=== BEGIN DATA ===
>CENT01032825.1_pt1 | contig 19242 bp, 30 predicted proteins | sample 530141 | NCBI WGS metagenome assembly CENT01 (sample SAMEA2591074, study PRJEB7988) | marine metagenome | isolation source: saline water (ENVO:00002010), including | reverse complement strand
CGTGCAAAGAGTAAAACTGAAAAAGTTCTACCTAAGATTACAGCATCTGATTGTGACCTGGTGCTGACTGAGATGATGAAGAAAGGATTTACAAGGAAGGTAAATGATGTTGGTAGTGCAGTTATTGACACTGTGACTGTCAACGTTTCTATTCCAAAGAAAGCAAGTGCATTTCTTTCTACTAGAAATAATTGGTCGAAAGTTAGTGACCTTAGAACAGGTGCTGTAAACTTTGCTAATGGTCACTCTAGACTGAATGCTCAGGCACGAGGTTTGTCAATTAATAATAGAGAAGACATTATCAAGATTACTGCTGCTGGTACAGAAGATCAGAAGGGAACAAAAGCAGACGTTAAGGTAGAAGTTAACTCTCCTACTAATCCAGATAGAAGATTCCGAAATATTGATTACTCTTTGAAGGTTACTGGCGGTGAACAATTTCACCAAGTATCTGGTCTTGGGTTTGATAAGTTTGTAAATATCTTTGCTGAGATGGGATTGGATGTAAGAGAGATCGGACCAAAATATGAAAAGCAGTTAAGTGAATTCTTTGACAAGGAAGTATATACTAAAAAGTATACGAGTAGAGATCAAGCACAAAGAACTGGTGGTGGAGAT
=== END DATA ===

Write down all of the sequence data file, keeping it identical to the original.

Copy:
>CENT01032825.1_pt1 | contig 19242 bp, 30 predicted proteins | sample 530141 | NCBI WGS metagenome assembly CENT01 (sample SAMEA2591074, study PRJEB7988) | marine metagenome | isolation source: saline water (ENVO:00002010), including | reverse complement strand
CGTGCAAAGAGTAAAACTGAAAAAGTTCTACCTAAGATTACAGCATCTGATTGTGACCTGGTGCTGACTGAGATGATGAAGAAAGGATTTACAAGGAAGGTAAATGATGTTGGTAGTGCAGTTATTGACACTGTGACTGTCAACGTTTCTATTCCAAAGAAAGCAAGTGCATTTCTTTCTACTAGAAATAATTGGTCGAAAGTTAGTGACCTTAGAACAGGTGCTGTAAACTTTGCTAATGGTCACTCTAGACTGAATGCTCAGGCACGAGGTTTGTCAATTAATAATAGAGAAGACATTATCAAGATTACTGCTGCTGGTACAGAAGATCAGAAGGGAACAAAAGCAGACGTTAAGGTAGAAGTTAACTCTCCTACTAATCCAGATAGAAGATTCCGAAATATTGATTACTCTTTGAAGGTTACTGGCGGTGAACAATTTCACCAAGTATCTGGTCTTGGGTTTGATAAGTTTGTAAATATCTTTGCTGAGATGGGATTGGATGTAAGAGAGATCGGACCAAAATATGAAAAGCAGTTAAGTGAATTCTTTGACAAGGAAGTATATACTAAAAAGTATACGAGTAGAGATCAAGCACAAAGAACTGGTGGTGGAGAT